Summary: Do religious people have an advantage over non-religious people? Are relgious people more likely than non-religious people to get to heaven? This sermon answers these questions.

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Let’s read Romans 3:1:

"What advantage, then, is there in being a Jew, or what value is there in circumcision?" (Romans 3:1)


Every profession has its favorite stories, and the legal profession is no exception.

A beginner attorney was defending a man accused of biting another man’s ear off during a barroom brawl. A witness to the fight was on the stand, and the young attorney was cross-examining him: “Did you actually see the defendant bite off this man’s ear?”

“No, sir,” the witness replied.

That was the answer the young attorney wanted to hear, but he made a common mistake among novice lawyers. Instead of ending his cross-examination when he was ahead and on the winning track, he continued with another question.

“What exactly did you see?” he asked.

The witness replied: “I saw him spit it out!”

The point is that going too far or failing to quit when you’re ahead is a mistake in legal disputations.


It is a similar charge—that he has gone too far—that the Apostle Paul seems to hear an opponent raise as he comes to the end of Romans 2 and begins Romans 3.

We know what Paul has been trying to prove: that all people, Jews as well as Gentiles, religious as well as non-religious, are guilty of breaking God’s law and therefore need a Savior.

But Paul has argued this case so forcefully that he has virtually equated the Jew, who was thought to have great religious advantages, with the Gentile, who had none. In Romans 2:11 Paul says that “God does not show favoritism” to either Jew or Gentile. Then, when he reaches the end of the chapter, in Romans 2:29, he defines Jewishness in a way that has virtually nothing whatever to do with a person’s religious or ethnic heritage: “No, a man is a Jew if he is one inwardly; and circumcision is circumcision of the heart, by the Spirit, not by the written code.”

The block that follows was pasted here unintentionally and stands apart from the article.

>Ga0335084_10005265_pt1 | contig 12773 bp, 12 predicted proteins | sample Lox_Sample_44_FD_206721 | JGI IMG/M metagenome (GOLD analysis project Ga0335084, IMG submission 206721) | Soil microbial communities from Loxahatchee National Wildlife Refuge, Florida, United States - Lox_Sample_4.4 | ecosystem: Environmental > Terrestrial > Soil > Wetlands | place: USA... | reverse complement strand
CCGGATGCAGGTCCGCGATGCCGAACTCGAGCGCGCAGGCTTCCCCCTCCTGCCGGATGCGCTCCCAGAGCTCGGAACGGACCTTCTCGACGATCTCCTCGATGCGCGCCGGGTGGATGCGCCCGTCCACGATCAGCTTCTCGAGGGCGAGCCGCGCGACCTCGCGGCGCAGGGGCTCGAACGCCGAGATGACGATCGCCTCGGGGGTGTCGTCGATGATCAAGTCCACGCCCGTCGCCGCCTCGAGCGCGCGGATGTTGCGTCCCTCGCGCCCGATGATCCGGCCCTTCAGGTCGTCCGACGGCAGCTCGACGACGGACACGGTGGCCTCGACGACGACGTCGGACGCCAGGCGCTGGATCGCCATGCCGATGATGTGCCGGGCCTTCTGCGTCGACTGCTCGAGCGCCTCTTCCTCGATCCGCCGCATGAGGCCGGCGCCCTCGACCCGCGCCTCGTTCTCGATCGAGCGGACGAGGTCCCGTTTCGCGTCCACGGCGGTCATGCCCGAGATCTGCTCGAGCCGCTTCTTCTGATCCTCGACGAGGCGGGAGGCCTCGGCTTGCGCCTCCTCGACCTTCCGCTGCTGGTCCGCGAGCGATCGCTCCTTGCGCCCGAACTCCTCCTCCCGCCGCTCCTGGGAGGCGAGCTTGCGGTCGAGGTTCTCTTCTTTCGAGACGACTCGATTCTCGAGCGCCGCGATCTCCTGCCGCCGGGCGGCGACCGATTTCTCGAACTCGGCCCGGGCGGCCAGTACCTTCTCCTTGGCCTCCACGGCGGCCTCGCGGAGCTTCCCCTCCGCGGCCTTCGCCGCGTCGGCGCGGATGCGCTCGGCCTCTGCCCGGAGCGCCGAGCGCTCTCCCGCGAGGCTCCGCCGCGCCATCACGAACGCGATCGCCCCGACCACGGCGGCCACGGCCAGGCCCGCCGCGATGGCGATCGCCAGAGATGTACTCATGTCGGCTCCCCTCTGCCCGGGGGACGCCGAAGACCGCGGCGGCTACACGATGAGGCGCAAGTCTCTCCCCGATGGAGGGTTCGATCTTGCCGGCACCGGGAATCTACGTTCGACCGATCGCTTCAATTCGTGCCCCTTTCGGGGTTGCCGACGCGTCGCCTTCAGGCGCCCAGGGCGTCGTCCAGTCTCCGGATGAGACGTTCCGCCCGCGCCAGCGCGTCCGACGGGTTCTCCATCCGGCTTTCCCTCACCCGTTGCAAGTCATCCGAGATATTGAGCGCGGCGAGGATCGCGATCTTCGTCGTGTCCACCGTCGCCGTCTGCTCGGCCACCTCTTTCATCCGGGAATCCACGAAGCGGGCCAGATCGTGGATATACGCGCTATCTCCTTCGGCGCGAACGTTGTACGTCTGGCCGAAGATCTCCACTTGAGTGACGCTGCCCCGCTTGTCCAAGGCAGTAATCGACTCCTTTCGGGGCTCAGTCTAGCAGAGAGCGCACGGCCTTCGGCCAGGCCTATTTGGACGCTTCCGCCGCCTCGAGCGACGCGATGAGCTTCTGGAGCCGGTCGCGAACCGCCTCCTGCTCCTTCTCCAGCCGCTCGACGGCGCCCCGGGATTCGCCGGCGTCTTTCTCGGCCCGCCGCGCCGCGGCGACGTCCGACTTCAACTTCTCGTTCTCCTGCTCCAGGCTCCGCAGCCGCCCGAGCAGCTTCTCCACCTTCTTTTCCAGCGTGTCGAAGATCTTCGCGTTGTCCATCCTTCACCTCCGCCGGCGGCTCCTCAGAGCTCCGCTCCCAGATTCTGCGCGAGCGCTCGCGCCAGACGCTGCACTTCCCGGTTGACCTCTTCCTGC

“But doesn’t that prove too much?” an opponent might argue. If God treats Jews and Gentiles alike, not showing favoritism, and if the only thing that makes a person truly Jewish is an inward transformation by the Holy Spirit, then what advantage is there in being a Jew?

Or, to put it in contemporary terms, what advantage is there in being religious? What value is there in baptism, church membership, communion, or any other religious activity if we are all under condemnation anyway?

If religious people have no advantage over non-religious people, then why should we bother with religion at all? Let’s enjoy ourselves and sin right along with everyone else. But, if religious people do have an advantage, then isn’t it possible to please God by our religious practices and be saved by them after all? These are the questions I want to answer today.

I. The Jewish Person’s Advantages Then

First, let me tell you about the Jewish person’s advantages then.

Paul says that being Jewish and circumcised are true advantages, although they are not the kind of advantages that can save one.

To do justice to Paul’s thinking, we need to look ahead to the list of Jewish advantages appearing not here in Romans 3 but in Romans 9. The present text encourages us to do this, because after Paul asks, “What advantage, then, is there in being a Jew, or what value is there in circumcision?” he answers, “Much in every way! First of all, they have been entrusted with the very words of God” (Romans 3:1-2, italics mine). The very fact that Paul says “first of all” leads us to look for what is also second and third and so on.

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